'I fell in love with Dublin – and not for the tax breaks...'
Tech wizard Ryan Smith insists Irish talent is the reason he chose to have Qualtrics's European HQ here, says Tom Lyons
Ryan Smith, the 35-year-old chief executive of Qualtrics, the super-fast growing data collection and analytics firm, was enjoying himself.
It was March 2012 and Smith was in Dublin for F.ounders, the annual Davos-for-geeks which has attracted everyone from the head of Twitter, to the tech whizzes behind Angry Birds.
Smith, who runs his research software business from Provo, Utah, found the experience, mixing with Irish start-ups and international tech million-to-billionaires invigorating.
"We knew at the time that we wanted to go to Europe – but we just didn't know where," Smith said. "I fell in love with Dublin a little bit on that trip."
After F.ounders, Smith had a game of golf with John Herlihy, the gregarious head of Google's Irish operations.
The two men discussed the pros and cons of opening an office in Dublin, and gradually Herlihy won Smith over to Ireland, ahead of London, Switzerland – and the Netherlands – which he was also considering.
"John was phenomenal," Smith recalled. "We discussed a lot. The scar tissue and the knowledge he has of here made me think we should go to Ireland.
"Success breeds success, I was really impressed by the companies who were here already like Google, Twitter and Facebook," Smith said.
Smith said the speed at which the IDA had moved to help his business as well as meeting people like the Collison brothers, the mega-successful founders of online-payments business Stripe, and Connor Murphy, the chief executive of relationship-intelligence firm Datahug, had also helped him make up his mind.
Eighteen months later, Smith was ready to announce that Qualtrics was setting up its European beach-head in Dublin by hiring 150 people over a period of 18 to 36 months in a new European headquarters in Longphort House on Earlsfort Terrace in Dublin's city centre.
Up until now, Smith explained, Qualtrics had sold into the European market, mainly by having some of its American staff go into work at 2am and start hammering the phones.
As it expanded rapidly, the company realised it needed to be in Europe full-time.
The Qualtrics story – which Smith co-founded in 2002, with his father Scott and the help of his brother Jared – is one of constant boot-strapping.
Smith declined to predict what Qualtrics' revenue would be in 2013 – but he did say that his business would grow its turnover at triple-digit speed this year, after turning in sales reported at close to $50m (€36m) during 2012.
"We have a $1bn (€740m) opportunity," Smith said, and Europe will be a big part of its future growth.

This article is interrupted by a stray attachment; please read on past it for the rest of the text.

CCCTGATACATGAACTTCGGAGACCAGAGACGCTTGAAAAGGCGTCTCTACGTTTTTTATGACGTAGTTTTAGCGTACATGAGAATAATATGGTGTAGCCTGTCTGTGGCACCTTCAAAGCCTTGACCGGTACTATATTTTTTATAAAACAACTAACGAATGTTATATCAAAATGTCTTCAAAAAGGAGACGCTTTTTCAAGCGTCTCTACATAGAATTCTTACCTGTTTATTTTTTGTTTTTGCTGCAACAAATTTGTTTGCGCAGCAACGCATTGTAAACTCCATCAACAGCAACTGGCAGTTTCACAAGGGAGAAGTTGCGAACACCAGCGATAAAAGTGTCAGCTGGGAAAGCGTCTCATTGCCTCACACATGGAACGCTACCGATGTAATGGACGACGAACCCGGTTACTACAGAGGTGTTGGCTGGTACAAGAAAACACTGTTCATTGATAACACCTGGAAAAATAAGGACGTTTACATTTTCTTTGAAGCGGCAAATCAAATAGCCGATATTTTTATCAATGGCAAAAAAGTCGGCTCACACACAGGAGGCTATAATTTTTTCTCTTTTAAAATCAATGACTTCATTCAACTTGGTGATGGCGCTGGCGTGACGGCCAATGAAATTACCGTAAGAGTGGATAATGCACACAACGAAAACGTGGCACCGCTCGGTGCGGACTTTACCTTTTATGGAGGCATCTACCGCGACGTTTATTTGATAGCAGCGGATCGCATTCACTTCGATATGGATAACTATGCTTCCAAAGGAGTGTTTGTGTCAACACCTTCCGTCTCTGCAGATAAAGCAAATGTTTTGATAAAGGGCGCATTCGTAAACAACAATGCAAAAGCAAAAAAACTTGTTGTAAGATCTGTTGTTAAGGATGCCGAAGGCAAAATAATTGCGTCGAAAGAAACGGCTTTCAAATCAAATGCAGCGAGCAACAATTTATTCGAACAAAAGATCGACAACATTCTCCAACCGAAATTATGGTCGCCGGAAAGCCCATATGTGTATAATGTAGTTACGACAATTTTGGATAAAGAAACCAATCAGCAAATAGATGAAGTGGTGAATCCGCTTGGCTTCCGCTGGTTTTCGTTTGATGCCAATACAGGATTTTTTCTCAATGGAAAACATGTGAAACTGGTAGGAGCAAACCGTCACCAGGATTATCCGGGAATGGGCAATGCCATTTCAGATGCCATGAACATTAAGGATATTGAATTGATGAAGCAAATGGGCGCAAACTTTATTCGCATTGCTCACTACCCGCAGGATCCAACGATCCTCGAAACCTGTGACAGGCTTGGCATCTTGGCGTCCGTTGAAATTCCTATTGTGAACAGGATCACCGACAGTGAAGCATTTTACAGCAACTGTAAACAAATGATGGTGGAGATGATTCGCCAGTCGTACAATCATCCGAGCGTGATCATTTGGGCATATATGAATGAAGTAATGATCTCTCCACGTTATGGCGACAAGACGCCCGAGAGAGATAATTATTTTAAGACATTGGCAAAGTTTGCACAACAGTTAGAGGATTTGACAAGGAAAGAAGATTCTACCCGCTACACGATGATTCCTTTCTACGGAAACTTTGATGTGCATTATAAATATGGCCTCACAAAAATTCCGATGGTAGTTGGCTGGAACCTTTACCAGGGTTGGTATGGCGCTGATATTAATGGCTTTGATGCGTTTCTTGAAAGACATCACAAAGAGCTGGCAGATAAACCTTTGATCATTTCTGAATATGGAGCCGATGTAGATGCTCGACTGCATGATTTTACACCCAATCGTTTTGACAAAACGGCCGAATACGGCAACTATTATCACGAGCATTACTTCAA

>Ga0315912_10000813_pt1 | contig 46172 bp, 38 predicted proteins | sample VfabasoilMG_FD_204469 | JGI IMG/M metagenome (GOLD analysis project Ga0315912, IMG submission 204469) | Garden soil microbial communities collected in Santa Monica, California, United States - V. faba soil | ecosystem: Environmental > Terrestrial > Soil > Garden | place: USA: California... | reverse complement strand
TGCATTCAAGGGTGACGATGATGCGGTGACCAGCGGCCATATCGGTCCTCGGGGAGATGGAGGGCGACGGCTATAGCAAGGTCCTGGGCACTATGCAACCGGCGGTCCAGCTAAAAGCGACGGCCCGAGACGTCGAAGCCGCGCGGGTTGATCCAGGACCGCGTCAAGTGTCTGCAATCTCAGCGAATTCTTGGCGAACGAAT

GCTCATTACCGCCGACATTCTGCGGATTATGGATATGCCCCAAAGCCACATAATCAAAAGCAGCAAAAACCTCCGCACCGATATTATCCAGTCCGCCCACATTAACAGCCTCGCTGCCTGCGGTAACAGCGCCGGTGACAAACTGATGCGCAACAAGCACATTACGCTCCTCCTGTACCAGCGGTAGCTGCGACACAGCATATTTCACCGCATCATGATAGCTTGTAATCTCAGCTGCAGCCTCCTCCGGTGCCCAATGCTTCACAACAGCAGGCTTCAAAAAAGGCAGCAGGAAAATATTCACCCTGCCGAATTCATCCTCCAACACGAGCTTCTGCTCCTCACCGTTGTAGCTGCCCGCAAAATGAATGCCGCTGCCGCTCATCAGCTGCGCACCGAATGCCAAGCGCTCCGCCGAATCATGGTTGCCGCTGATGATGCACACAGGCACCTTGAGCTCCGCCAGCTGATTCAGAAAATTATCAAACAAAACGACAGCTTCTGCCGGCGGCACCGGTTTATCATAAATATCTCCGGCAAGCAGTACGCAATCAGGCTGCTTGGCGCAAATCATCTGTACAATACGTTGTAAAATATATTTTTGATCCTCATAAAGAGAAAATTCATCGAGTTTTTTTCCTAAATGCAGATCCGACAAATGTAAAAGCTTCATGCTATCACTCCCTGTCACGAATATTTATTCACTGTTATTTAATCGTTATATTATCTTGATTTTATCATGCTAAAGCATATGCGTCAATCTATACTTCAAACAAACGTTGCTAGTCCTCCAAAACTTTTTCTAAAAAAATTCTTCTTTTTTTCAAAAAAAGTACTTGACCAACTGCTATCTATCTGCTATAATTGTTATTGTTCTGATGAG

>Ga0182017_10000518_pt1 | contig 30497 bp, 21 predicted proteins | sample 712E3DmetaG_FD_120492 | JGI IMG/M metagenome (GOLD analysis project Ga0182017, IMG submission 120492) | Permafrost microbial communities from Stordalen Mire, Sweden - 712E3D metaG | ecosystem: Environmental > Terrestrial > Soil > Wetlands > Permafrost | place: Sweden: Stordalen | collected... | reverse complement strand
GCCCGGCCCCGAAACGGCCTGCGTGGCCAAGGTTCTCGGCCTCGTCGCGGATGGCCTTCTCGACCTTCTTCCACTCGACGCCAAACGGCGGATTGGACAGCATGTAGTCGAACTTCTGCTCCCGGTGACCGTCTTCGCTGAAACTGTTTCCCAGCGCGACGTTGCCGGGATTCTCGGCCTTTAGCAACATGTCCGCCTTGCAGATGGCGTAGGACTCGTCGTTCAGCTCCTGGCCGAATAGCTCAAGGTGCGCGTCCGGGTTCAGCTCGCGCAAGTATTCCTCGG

Qualtrics has 6,000 enterprise customers but only 600 of these are in Europe.
"In revenue terms, Europe is a tiny percentage," Smith said. "We're seeking [that] our growth [will] just skyrocket and expect to do really well here. Fifty seats are ready to go here," Smith said.
"But we will get out of there within six months [and open a larger office]."
Smith said initially the company would be hiring sales and support staff, but it was also looking at investing in an engineering team here.
"We are looking at a data-centre hub. We're running at full speed. We don't just want support and sales people," he added.
In April, Smith admitted that Qualtrics had turned down a $500m (€370m) offer for the company.
The offer reflected demand for its niche services that allow companies like Barnes & Noble, Toyota and Microsoft to conduct sophisticated research using its software.
Instead, Smith and his close management team chose to remain in control and take in $70m (€52) in investment from venture-capital giants Accel Partners and Sequoia Capital. Smith calls Qualtrics a "magic pony ride".
"There are not many that come along so you have to go with it," he said.
Qualtics, Smith said, had not chosen Ireland for tax reasons. "We didn't come here for taxes; we came here for the people who can help us grow. Making decisions for tax reasons? That is the tail wagging the dog.
"You won't be successful if you think like that."
Dublin, Smith said, was similar to Silicon Valley. "You are trying to find an eco-system that filters down. What happened before leads to things being better again."
Smith described Qualtrics' culture as "scrappy". "People didn't think we could do it from Utah but we did. Dublin is similar. No one has exclusivity on smart people. It is in our DNA to look for people who want to do things."
Smith advised Irish tech entrepreneurs not to sell out too fast. "Nail it then scale the model," Smith advised. "A lot of people get to the stage where they've nailed it but then jump out before scaling it. Scaling is a rewarding time.
"I've been waiting for this for 10 years or more. If you're building a great opportunity, you are always looking for the next offer. We think long term and doing what's right.